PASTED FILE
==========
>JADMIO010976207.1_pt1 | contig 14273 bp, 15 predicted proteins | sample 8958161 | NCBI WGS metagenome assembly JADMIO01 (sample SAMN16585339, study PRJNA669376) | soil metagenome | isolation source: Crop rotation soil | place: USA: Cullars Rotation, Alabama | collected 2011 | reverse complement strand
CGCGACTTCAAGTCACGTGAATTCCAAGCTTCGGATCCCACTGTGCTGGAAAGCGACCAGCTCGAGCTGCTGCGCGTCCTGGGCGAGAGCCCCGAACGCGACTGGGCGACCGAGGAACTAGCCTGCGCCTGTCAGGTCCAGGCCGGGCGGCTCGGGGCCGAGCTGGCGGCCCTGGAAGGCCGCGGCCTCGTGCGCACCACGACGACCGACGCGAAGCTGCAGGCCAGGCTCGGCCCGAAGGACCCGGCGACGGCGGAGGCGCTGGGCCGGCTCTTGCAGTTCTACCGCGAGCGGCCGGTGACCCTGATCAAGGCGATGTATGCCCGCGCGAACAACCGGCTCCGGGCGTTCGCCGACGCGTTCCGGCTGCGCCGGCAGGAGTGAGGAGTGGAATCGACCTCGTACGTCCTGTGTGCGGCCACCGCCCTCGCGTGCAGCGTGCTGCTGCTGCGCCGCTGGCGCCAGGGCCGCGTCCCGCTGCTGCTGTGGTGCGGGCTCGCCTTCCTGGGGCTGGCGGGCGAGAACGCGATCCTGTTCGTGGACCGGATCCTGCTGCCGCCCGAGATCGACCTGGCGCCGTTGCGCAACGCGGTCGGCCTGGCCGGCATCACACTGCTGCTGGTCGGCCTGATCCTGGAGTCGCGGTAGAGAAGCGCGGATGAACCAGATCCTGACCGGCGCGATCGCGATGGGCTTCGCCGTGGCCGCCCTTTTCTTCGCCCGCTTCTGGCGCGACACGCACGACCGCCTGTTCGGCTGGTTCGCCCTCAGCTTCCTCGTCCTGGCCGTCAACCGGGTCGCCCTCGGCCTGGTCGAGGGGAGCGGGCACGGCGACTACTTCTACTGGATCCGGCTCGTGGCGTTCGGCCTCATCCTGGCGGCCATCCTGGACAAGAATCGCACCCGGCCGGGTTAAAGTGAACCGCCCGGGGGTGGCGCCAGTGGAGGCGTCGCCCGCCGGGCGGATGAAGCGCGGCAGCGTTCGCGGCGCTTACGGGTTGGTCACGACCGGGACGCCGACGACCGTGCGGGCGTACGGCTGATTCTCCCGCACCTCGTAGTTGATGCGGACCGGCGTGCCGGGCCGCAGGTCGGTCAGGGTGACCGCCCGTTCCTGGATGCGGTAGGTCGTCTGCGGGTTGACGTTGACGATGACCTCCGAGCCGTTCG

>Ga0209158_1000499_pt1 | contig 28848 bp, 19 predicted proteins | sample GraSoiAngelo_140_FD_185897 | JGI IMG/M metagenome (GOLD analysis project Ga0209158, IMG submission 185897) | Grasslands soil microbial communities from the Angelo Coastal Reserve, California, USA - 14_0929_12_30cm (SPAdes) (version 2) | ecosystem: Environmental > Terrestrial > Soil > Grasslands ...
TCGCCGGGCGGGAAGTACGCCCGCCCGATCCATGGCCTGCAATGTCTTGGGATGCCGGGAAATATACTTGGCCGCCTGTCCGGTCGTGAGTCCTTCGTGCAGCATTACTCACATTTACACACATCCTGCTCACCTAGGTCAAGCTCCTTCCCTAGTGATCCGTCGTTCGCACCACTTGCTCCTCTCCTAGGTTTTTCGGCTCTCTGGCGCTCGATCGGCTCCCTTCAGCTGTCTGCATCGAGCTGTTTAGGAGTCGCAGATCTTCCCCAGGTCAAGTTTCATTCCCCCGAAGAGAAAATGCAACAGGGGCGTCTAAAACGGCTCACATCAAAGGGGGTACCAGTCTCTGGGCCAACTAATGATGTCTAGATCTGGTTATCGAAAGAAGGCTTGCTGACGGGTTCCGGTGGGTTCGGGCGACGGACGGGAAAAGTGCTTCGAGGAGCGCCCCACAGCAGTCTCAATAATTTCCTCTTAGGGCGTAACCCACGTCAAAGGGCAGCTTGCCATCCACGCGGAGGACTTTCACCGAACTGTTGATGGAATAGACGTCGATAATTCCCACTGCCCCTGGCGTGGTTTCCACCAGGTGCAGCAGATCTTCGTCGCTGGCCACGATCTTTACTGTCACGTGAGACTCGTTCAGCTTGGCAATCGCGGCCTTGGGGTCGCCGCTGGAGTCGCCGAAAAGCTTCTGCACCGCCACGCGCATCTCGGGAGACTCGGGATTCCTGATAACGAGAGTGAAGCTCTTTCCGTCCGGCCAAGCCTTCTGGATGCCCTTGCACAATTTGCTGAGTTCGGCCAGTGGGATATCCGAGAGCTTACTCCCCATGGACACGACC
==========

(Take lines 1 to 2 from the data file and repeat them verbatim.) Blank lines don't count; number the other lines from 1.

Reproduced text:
>JADMIO010976207.1_pt1 | contig 14273 bp, 15 predicted proteins | sample 8958161 | NCBI WGS metagenome assembly JADMIO01 (sample SAMN16585339, study PRJNA669376) | soil metagenome | isolation source: Crop rotation soil | place: USA: Cullars Rotation, Alabama | collected 2011 | reverse complement strand
CGCGACTTCAAGTCACGTGAATTCCAAGCTTCGGATCCCACTGTGCTGGAAAGCGACCAGCTCGAGCTGCTGCGCGTCCTGGGCGAGAGCCCCGAACGCGACTGGGCGACCGAGGAACTAGCCTGCGCCTGTCAGGTCCAGGCCGGGCGGCTCGGGGCCGAGCTGGCGGCCCTGGAAGGCCGCGGCCTCGTGCGCACCACGACGACCGACGCGAAGCTGCAGGCCAGGCTCGGCCCGAAGGACCCGGCGACGGCGGAGGCGCTGGGCCGGCTCTTGCAGTTCTACCGCGAGCGGCCGGTGACCCTGATCAAGGCGATGTATGCCCGCGCGAACAACCGGCTCCGGGCGTTCGCCGACGCGTTCCGGCTGCGCCGGCAGGAGTGAGGAGTGGAATCGACCTCGTACGTCCTGTGTGCGGCCACCGCCCTCGCGTGCAGCGTGCTGCTGCTGCGCCGCTGGCGCCAGGGCCGCGTCCCGCTGCTGCTGTGGTGCGGGCTCGCCTTCCTGGGGCTGGCGGGCGAGAACGCGATCCTGTTCGTGGACCGGATCCTGCTGCCGCCCGAGATCGACCTGGCGCCGTTGCGCAACGCGGTCGGCCTGGCCGGCATCACACTGCTGCTGGTCGGCCTGATCCTGGAGTCGCGGTAGAGAAGCGCGGATGAACCAGATCCTGACCGGCGCGATCGCGATGGGCTTCGCCGTGGCCGCCCTTTTCTTCGCCCGCTTCTGGCGCGACACGCACGACCGCCTGTTCGGCTGGTTCGCCCTCAGCTTCCTCGTCCTGGCCGTCAACCGGGTCGCCCTCGGCCTGGTCGAGGGGAGCGGGCACGGCGACTACTTCTACTGGATCCGGCTCGTGGCGTTCGGCCTCATCCTGGCGGCCATCCTGGACAAGAATCGCACCCGGCCGGGTTAAAGTGAACCGCCCGGGGGTGGCGCCAGTGGAGGCGTCGCCCGCCGGGCGGATGAAGCGCGGCAGCGTTCGCGGCGCTTACGGGTTGGTCACGACCGGGACGCCGACGACCGTGCGGGCGTACGGCTGATTCTCCCGCACCTCGTAGTTGATGCGGACCGGCGTGCCGGGCCGCAGGTCGGTCAGGGTGACCGCCCGTTCCTGGATGCGGTAGGTCGTCTGCGGGTTGACGTTGACGATGACCTCCGAGCCGTTCG